For my number two pick, Hummus meets the perfect balance between something many people do not make from scratch but enjoy, and ease in terms of skill required to make. Of the items on this list, this is hands down the easiest to make. A basic hummus requires only one can of chickpeas, Tahini paste (homemade if you can), salt, pepper, olive oil, lemon juice, and garlic. The ingredients are essentially brought together in a food processor (again, that is a hint for the next food post). The great thing about hummus (other than the flavor obviously) is that the basic recipes are good, but also lend themselves to customization. Do you enjoy more citrus flavor? Just add more lemon juice. Want to kick up the heat? Add some cayenne pepper.
There are of course plenty of delicious store brands, many with various flavors, and they are perfectly acceptable. But again, I would challenge you to make your own.
Tip: If you want to make a healthier version, cut back on the olive oil called for in most recipes and simply use the liquid from a can of chickpeas. The resulting texture will be smooth, though it will not be as creamy without the olive oil.
*Bonus* – Make homemade pita bread for an accompaniment to the hummus.
1) Food outside of your own culture
To be honest, choosing the right wording for this entry proved difficult. Without making assumptions as to who will read this, I would encourage everyone to attempt to make a dish or meal that one did not grow up with, using ingredients and cooking methods with which one is not accustomed.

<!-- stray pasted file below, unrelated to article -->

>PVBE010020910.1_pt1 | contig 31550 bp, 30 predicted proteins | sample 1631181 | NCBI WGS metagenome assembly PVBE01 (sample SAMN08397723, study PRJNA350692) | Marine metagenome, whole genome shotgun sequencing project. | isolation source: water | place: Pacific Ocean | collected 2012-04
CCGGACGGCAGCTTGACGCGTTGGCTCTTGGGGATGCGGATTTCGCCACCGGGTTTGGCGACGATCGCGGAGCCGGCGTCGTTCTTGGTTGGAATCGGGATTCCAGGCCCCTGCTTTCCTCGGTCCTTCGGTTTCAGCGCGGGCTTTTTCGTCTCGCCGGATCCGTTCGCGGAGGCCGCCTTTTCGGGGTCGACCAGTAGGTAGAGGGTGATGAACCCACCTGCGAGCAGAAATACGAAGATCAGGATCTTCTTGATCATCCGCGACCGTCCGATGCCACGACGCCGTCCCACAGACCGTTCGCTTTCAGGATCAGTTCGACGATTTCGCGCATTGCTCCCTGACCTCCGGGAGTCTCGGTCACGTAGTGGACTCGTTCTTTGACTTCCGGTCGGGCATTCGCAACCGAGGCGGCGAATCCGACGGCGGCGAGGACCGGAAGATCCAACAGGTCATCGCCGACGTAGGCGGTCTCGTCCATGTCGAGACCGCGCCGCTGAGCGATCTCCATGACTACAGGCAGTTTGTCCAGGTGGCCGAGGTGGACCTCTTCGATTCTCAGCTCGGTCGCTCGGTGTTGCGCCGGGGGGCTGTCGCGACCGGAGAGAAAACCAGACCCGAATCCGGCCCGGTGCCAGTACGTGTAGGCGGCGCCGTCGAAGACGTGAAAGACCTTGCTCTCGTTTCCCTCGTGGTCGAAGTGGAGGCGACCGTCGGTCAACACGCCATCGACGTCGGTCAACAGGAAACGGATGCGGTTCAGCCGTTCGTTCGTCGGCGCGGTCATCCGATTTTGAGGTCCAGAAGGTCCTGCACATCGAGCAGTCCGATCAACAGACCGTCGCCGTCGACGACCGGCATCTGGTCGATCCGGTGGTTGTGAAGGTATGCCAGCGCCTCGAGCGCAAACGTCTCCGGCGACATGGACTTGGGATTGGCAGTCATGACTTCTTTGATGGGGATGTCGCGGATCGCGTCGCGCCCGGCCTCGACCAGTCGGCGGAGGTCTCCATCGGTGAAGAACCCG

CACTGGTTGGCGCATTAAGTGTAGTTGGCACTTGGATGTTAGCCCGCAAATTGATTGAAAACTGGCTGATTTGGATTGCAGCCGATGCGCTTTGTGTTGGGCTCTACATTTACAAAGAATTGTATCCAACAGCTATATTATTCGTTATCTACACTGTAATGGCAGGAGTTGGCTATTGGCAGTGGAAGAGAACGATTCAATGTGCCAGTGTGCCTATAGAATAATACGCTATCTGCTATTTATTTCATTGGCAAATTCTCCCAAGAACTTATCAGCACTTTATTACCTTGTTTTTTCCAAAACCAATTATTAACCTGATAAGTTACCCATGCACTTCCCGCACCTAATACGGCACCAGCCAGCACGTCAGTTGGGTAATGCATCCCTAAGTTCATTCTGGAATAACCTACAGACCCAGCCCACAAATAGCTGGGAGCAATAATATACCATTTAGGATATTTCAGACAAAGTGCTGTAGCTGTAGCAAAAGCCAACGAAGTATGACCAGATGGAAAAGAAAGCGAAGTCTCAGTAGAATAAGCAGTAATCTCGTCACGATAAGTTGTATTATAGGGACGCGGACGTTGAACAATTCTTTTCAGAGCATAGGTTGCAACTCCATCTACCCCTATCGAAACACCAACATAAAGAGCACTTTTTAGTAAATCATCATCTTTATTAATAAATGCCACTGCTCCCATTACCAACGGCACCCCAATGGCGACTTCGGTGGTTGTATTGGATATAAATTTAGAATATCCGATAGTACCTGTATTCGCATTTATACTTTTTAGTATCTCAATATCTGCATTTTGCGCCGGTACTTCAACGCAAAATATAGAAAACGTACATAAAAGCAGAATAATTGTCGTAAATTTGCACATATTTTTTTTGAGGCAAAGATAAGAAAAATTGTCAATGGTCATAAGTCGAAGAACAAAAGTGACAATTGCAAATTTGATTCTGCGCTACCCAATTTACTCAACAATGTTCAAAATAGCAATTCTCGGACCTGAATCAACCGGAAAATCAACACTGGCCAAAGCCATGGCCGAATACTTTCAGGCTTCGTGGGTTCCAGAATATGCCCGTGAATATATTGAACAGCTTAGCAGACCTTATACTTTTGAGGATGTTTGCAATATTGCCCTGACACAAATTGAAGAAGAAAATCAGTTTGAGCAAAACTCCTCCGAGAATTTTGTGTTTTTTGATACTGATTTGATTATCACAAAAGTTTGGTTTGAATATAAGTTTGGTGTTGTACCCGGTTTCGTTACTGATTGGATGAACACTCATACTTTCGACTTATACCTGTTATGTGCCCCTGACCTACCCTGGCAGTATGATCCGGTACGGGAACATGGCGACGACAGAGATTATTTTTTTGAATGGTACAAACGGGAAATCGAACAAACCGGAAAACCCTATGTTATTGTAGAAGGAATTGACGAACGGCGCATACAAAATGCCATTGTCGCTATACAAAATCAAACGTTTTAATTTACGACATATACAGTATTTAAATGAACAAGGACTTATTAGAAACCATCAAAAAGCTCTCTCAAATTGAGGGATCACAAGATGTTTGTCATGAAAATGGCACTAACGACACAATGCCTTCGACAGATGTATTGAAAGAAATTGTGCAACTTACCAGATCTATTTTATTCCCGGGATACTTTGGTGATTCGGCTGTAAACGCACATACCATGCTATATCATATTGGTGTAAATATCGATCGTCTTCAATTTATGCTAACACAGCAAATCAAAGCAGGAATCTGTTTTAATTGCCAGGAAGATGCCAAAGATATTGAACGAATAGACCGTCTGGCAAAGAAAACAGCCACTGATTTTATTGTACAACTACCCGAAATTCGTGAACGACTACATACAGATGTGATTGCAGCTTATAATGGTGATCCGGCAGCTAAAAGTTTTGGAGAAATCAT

Let me illustrate this point with my own personal experience. I grew up in what I guess you could say standard middle-class white American suburbia. I did not try Indian food until college, and I have been hooked ever since. Where I live now, I can think of three Indian restaurants off the top of my head where I know exactly what to order. Last year, because of my love of Indian food, I decided to try my hand at a staple dish, Chicken tikka masala. The first attempt was a disaster (more like an Italian inspired dish than Indian), the second was passable, and the third was pretty good. See, I love to go out to Indian restaurants, but I loved the challenge of cooking my own at home. If there is an ethnic food that you enjoy that is not from your own tradition, I suggest giving it a go in your home kitchen. Do not worry though; you can keep that local dive’s take-out number nearby. After all, if a choice MUST be made between authenticity and homemade, I will go with the former.
*Additional Note* For an added depth of customization and challenge with cooking tikka masala, make a homemade garam masala as well. In addition, if you recall from my last food post, making ethnic food is another good reason to have a well-stocked spice cabinet.
As I stated at the outset, I still enjoy these foods from either the grocery or a good local restaurant. Nevertheless, I like to make these at home whenever possible. Are there certain food items that are great from the store, but provide a nice challenge or flavor profile when made at home? Send in your suggestions. Thank you for reading.
*Cover image from reluctantgourmet.com*